Contact minority medical students to solicit advice on the selection and application process.
Seek out minority physicians in your area through local professional organizations (e.g., National Medical Assoc.). Many will allow you to shadow them to get an early taste of life as a physician.
Attend medical school information sessions. Medical school minority affairs offices often send recruiters to campuses.
Become linked with national medical student organizations such as AMSA and SNMA (an organization of minority medical students).
Look for financial resources early. Medical school can be very expensive. Don't forget there is an AMCAS or AACOMAS fee-waiver available for those needing financial assistance.
Take advantage of your interviews to obtain vital information.
Applicants with Disabilities Tips for Premedical Students with Chronic Illnesses and Disabilities
by Phyllis A. Nsiah-Kumi Medical education can be a daunting task, and living with a chronic illness, mental illness, learning disability, or any other type of disability certainly makes that task more challenging. However, it need not be an insurmountable challenge. The purpose of this chapter is to discuss possible challenges that you as a student with a chronic illness or disability may face in medical school and how to overcome them, specifically focusing on what you can do during the application process to ensure your success.
Individuals in medicine who have chronic illness or disabilities face a number of challenges. Among them are the frequent inflexibility of the system; inaccessibility/inavailability of necessary resources, support services and personnel; ignorance on the part of peers, faculty and administrators; confidentiality issues; a lack of role models/mentors; and prejudice and discrimination. All of these are in addition to the actual challenges posed by your condition itself and the challenges posed by medical school. These challenges are not listed to discourage you, but to give you some hints as to what to expect. If you are prepared for what lies ahead, then you can more capably handle it and get on with the business of becoming a physician.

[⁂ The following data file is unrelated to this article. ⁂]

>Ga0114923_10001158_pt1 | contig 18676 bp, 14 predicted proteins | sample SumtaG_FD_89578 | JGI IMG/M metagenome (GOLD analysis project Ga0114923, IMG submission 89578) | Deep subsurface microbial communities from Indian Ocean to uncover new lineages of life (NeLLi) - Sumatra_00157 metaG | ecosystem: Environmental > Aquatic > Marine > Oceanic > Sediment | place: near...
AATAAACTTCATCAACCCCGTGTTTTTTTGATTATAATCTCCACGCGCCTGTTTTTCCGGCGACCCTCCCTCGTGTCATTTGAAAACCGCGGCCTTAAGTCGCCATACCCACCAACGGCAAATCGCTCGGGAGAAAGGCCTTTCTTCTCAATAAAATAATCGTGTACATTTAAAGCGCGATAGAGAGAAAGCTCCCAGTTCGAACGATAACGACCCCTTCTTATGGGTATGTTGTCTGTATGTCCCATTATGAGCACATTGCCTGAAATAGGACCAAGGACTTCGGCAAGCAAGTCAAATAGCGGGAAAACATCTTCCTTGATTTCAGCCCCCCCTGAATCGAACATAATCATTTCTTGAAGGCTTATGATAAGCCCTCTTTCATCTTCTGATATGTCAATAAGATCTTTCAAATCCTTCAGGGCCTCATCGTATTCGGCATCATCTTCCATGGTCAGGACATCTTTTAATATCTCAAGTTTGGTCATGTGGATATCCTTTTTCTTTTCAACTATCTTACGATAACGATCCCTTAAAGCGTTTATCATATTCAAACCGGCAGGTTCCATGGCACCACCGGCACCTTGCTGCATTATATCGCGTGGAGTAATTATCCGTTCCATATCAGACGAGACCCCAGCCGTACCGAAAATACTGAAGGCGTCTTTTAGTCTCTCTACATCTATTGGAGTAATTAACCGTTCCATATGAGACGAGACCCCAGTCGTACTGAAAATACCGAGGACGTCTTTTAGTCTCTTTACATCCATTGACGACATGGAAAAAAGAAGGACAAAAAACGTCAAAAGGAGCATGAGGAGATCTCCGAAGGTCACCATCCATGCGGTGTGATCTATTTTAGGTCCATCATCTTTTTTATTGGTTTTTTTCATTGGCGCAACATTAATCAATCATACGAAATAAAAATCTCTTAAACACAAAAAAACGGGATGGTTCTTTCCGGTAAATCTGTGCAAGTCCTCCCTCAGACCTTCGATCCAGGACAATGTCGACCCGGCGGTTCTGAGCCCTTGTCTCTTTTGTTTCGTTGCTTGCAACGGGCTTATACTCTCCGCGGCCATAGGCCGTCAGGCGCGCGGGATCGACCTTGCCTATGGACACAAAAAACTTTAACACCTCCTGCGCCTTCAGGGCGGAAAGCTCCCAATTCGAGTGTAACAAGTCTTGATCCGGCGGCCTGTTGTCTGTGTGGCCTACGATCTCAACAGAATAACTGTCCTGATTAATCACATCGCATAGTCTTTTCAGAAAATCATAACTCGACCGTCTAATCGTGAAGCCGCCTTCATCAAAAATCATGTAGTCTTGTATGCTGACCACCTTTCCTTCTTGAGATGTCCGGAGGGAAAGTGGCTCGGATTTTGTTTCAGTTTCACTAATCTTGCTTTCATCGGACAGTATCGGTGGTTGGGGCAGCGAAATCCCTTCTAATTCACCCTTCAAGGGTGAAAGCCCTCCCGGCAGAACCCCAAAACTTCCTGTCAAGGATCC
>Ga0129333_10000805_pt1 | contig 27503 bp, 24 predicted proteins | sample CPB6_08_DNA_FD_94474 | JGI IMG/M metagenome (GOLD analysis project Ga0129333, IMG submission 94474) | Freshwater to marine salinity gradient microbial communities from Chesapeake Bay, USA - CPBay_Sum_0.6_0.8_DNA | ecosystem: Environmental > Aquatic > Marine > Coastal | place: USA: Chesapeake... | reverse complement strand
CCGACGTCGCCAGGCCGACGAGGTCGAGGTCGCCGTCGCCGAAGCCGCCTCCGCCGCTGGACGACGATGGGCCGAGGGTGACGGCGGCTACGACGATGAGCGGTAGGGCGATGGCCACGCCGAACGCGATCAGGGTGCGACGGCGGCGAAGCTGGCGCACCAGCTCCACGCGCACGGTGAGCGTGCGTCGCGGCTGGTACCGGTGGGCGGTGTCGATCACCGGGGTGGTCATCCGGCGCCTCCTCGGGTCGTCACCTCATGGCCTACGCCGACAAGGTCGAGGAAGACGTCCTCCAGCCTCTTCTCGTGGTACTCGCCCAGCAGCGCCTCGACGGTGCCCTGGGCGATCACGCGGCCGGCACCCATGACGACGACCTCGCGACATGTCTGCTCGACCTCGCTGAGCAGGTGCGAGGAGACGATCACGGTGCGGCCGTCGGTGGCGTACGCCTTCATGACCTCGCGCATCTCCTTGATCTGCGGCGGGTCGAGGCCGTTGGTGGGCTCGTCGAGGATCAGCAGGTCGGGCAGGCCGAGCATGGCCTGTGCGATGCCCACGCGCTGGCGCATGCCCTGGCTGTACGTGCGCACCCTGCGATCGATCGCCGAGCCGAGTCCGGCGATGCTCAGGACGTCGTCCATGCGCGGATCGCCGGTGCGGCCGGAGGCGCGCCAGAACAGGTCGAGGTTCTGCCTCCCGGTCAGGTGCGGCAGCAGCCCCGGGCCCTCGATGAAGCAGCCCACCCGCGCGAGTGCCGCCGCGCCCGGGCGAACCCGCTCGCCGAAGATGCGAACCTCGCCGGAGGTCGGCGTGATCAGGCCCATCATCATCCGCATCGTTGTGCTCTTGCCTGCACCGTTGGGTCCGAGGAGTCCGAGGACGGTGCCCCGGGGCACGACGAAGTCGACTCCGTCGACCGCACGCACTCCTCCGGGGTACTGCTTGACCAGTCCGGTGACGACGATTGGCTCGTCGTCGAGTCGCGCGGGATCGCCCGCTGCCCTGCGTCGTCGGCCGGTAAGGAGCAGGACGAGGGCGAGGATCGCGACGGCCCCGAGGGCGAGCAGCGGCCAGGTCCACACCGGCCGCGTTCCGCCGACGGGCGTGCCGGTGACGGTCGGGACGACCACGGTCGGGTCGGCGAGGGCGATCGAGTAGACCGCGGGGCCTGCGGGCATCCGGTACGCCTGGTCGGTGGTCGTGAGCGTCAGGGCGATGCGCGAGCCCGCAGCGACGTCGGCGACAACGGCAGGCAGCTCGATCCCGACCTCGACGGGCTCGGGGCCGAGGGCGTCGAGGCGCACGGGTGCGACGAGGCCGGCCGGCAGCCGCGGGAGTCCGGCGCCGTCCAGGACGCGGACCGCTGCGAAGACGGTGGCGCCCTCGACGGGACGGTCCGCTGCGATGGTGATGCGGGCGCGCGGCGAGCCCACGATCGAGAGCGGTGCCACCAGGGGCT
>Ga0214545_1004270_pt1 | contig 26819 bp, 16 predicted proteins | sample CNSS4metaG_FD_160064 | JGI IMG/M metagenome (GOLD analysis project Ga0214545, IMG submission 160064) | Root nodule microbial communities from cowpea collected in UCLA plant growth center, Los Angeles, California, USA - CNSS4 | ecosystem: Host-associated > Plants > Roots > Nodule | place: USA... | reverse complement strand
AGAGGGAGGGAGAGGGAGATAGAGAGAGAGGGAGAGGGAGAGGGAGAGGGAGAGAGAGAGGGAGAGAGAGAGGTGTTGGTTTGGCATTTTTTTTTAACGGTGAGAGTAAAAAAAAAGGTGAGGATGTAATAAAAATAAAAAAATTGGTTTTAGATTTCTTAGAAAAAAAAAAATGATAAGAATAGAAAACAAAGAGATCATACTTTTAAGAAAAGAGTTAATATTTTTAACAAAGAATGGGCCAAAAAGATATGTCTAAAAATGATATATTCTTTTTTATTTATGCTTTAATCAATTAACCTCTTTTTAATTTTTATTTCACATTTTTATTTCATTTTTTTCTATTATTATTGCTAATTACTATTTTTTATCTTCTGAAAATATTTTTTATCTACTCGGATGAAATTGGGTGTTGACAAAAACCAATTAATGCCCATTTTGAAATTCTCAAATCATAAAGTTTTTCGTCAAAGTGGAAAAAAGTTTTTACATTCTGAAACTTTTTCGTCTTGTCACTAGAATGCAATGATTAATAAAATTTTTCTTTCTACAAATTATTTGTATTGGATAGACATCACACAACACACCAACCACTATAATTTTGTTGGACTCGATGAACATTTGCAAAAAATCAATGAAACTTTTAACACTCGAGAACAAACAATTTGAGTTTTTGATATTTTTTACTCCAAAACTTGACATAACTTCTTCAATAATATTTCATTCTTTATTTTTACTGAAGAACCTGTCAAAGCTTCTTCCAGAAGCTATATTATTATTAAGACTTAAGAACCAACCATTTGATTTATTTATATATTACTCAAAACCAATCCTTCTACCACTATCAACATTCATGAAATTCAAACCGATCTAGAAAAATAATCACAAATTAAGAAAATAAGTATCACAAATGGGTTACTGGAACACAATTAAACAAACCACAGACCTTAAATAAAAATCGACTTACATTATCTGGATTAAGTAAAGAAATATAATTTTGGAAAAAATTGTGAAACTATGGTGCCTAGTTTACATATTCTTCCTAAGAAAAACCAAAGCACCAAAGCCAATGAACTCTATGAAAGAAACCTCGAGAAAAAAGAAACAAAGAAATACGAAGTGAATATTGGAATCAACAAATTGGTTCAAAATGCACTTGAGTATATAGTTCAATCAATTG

DISCLOSURE One of the challenges you will face surrounds the issue of disclosure. The fact that you have a chronic illness or disability is a very confidential matter. When should you disclose your chronic illness or disability, if at all? Should you discuss it in your personal statement? Should you mention it only after you have decided to attend a particular institution? Who do you tell? What policies exist relating to confidentiality? What rights do you have based on current legislation? What questions can you be asked in an interview? How do you respond if these illegal questions are asked? If you were to disclose your disability to a particular individual or office, who else is permitted to know about it without your notification? These are important questions which require careful consideration. This is certainly beyond the scope of this brief chapter. Suffice it to say that this is a decision that only you can make.
Before you can make a decision, you need to be educated on the issues. For more information, contact organizations such as Association for Higher Education and Disability, the HEATH Resource Center, and the Association for People with Disabilities as well as the disabilities services and/or affirmative action offices at the institutions you are considering. (The contact information for the first three organizations is given at the end of this chapter.) Last, but certainly not least, earn about the Americans with Disabilities Act.